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August 20, 2022

Philadelphia school bus drivers, maintenance workers vote to strike ahead of new school year

Both 32BJ SEIU, which represents about 2,000 of the city’s public school employees, and the district hope that an agreement will be reached next week

Education Strike
School District Strike Thom Carroll/for PhillyVoice

Service Employees International Union 32BJ, which represents about 2,000 of the School District of Philadelphia's maintenance workers and bus drivers, voted to strike on Saturday nine days ahead of the new school year.

The union representing the School District of Philadelphia’s bus drivers and maintenance workers voted to strike on Saturday just nine days before the first day of the new school year.

Representatives from Service Employees International Union 32BJ said contract negotiations stalled due to disagreements over training and wages.

@32bjseiu Philadelphia School District workers have just voted to strike! Enough is enough! after months of bargaining the District is not meeting the needs of workers for more training and pay that meets what those doing the same jobs in the Philly make. #RespectUsProtectUsPayUs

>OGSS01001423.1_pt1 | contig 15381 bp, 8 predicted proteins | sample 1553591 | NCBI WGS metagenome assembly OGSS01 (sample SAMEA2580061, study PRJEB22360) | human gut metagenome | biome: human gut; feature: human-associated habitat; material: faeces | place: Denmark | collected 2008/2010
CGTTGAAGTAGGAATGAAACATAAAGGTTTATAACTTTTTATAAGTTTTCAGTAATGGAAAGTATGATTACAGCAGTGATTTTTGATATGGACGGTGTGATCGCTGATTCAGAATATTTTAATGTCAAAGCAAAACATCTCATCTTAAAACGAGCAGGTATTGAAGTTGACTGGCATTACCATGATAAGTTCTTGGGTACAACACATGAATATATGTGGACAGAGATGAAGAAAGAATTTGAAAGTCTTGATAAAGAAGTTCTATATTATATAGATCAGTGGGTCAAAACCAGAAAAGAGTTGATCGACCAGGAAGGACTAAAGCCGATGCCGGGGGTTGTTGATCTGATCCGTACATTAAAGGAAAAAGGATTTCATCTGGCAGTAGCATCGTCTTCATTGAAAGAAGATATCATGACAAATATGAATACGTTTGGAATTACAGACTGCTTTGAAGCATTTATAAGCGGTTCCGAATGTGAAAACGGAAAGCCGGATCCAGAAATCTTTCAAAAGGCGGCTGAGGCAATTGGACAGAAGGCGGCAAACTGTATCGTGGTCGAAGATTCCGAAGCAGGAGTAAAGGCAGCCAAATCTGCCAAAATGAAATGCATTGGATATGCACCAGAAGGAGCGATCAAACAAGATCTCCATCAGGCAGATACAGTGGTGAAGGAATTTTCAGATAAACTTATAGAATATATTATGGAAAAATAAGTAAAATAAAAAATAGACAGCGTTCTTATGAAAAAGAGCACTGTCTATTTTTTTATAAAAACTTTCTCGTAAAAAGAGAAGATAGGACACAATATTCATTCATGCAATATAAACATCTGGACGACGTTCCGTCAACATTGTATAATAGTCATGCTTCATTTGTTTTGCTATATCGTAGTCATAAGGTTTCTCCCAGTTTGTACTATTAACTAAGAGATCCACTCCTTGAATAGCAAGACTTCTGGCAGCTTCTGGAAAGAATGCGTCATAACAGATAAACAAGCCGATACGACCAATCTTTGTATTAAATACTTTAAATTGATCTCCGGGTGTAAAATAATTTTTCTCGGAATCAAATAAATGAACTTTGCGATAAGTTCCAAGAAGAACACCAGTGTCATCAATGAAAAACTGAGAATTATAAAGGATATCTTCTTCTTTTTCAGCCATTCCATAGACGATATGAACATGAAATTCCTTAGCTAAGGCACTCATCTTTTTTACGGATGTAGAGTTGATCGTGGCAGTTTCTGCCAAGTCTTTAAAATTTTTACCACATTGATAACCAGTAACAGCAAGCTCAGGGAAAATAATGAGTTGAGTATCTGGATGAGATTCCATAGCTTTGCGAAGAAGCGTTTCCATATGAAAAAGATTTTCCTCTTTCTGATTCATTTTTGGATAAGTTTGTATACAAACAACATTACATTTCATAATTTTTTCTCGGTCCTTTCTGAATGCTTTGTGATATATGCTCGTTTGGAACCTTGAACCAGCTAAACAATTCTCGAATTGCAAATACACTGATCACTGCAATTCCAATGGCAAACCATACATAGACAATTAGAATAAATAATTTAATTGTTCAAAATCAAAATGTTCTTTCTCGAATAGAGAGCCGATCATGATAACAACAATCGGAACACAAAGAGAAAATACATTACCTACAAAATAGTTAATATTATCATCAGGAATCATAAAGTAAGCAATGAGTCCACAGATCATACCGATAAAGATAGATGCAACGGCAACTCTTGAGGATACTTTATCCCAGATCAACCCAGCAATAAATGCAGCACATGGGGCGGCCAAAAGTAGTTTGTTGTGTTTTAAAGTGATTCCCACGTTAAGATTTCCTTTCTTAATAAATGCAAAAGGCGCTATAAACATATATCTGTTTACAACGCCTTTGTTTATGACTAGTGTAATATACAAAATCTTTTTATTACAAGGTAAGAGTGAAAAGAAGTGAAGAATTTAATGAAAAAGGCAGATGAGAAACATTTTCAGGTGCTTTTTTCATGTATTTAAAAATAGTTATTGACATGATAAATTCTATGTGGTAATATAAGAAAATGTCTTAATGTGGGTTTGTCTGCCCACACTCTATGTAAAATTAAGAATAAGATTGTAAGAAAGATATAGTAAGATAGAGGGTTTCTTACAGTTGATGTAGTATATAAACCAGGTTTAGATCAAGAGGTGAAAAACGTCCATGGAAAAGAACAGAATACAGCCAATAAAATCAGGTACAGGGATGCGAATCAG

Posted by 32BJ SEIU on Saturday, August 20, 2022

“Next week, it’s crunch time,” said John Bynum, the union’s district leader, at a rally following the vote. “We’re negotiating Tuesday, Wednesday and Thursday.”

He said he hopes a new contract will be ratified soon, but that “if the school district continues not to respect, protect us or pay us, we will be forced to do what we need to do.”

The union represents about 2,000 of the district’s mechanics, janitors, building engineers and more, KYW reported. Its two-year contract with the union will expire on Aug. 31.

The district also remains hopeful that a new contract can be ratified before the start of the school year.

“We continue to actively participate in conversations and negotiations to secure a new contract as soon as possible, without disruption to in-person learning to begin the 2022-2023 school year,” said Lisa Shambaugh, the district’s chief talent officer.

“We remain hopeful that we will be able to agree to fair and sustainable terms of a contract that values and supports our employees,” she said.

The city’s public schools faced a similar situation last year, when the district’s contract with the teacher’s union, the Philadelphia Federation of Teachers, was ratified just hours before the deadline.